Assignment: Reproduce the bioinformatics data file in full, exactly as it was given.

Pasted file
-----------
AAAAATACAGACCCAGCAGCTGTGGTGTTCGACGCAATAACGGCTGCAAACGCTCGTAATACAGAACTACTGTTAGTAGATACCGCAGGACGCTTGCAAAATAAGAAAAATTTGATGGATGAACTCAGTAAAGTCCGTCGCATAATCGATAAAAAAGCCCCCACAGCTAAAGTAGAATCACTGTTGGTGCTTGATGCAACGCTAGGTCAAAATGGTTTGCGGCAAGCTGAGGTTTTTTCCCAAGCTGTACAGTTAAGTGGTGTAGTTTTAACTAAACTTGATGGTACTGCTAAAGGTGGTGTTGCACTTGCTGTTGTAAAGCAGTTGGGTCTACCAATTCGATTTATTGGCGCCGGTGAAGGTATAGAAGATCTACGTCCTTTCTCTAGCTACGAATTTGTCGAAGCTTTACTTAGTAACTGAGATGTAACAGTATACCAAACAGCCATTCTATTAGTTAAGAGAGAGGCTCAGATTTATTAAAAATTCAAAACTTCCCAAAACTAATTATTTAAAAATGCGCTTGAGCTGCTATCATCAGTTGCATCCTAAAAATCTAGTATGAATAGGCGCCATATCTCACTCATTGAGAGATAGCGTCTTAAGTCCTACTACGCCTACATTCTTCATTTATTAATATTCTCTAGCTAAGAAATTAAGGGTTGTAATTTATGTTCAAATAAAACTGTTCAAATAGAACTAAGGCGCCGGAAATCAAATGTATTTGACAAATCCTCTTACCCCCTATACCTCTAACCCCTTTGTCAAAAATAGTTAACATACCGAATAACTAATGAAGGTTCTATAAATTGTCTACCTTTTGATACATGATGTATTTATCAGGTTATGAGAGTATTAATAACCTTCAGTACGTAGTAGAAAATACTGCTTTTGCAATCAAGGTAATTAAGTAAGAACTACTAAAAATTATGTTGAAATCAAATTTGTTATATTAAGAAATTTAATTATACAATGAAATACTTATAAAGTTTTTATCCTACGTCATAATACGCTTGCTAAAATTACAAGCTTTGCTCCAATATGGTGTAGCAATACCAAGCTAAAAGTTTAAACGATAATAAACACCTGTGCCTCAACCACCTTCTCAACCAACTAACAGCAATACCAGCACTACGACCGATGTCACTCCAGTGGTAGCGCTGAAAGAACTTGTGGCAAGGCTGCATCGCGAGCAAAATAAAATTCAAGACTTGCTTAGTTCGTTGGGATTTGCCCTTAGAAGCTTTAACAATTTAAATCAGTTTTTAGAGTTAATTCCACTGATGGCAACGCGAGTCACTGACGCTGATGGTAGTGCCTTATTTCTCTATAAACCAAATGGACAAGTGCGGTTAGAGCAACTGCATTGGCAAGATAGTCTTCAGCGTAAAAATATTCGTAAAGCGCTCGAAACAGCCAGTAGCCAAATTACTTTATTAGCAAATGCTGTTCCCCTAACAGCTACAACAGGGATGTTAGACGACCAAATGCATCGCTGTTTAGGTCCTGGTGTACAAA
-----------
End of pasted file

AAAAATACAGACCCAGCAGCTGTGGTGTTCGACGCAATAACGGCTGCAAACGCTCGTAATACAGAACTACTGTTAGTAGATACCGCAGGACGCTTGCAAAATAAGAAAAATTTGATGGATGAACTCAGTAAAGTCCGTCGCATAATCGATAAAAAAGCCCCCACAGCTAAAGTAGAATCACTGTTGGTGCTTGATGCAACGCTAGGTCAAAATGGTTTGCGGCAAGCTGAGGTTTTTTCCCAAGCTGTACAGTTAAGTGGTGTAGTTTTAACTAAACTTGATGGTACTGCTAAAGGTGGTGTTGCACTTGCTGTTGTAAAGCAGTTGGGTCTACCAATTCGATTTATTGGCGCCGGTGAAGGTATAGAAGATCTACGTCCTTTCTCTAGCTACGAATTTGTCGAAGCTTTACTTAGTAACTGAGATGTAACAGTATACCAAACAGCCATTCTATTAGTTAAGAGAGAGGCTCAGATTTATTAAAAATTCAAAACTTCCCAAAACTAATTATTTAAAAATGCGCTTGAGCTGCTATCATCAGTTGCATCCTAAAAATCTAGTATGAATAGGCGCCATATCTCACTCATTGAGAGATAGCGTCTTAAGTCCTACTACGCCTACATTCTTCATTTATTAATATTCTCTAGCTAAGAAATTAAGGGTTGTAATTTATGTTCAAATAAAACTGTTCAAATAGAACTAAGGCGCCGGAAATCAAATGTATTTGACAAATCCTCTTACCCCCTATACCTCTAACCCCTTTGTCAAAAATAGTTAACATACCGAATAACTAATGAAGGTTCTATAAATTGTCTACCTTTTGATACATGATGTATTTATCAGGTTATGAGAGTATTAATAACCTTCAGTACGTAGTAGAAAATACTGCTTTTGCAATCAAGGTAATTAAGTAAGAACTACTAAAAATTATGTTGAAATCAAATTTGTTATATTAAGAAATTTAATTATACAATGAAATACTTATAAAGTTTTTATCCTACGTCATAATACGCTTGCTAAAATTACAAGCTTTGCTCCAATATGGTGTAGCAATACCAAGCTAAAAGTTTAAACGATAATAAACACCTGTGCCTCAACCACCTTCTCAACCAACTAACAGCAATACCAGCACTACGACCGATGTCACTCCAGTGGTAGCGCTGAAAGAACTTGTGGCAAGGCTGCATCGCGAGCAAAATAAAATTCAAGACTTGCTTAGTTCGTTGGGATTTGCCCTTAGAAGCTTTAACAATTTAAATCAGTTTTTAGAGTTAATTCCACTGATGGCAACGCGAGTCACTGACGCTGATGGTAGTGCCTTATTTCTCTATAAACCAAATGGACAAGTGCGGTTAGAGCAACTGCATTGGCAAGATAGTCTTCAGCGTAAAAATATTCGTAAAGCGCTCGAAACAGCCAGTAGCCAAATTACTTTATTAGCAAATGCTGTTCCCCTAACAGCTACAACAGGGATGTTAGACGACCAAATGCATCGCTGTTTAGGTCCTGGTGTACAAA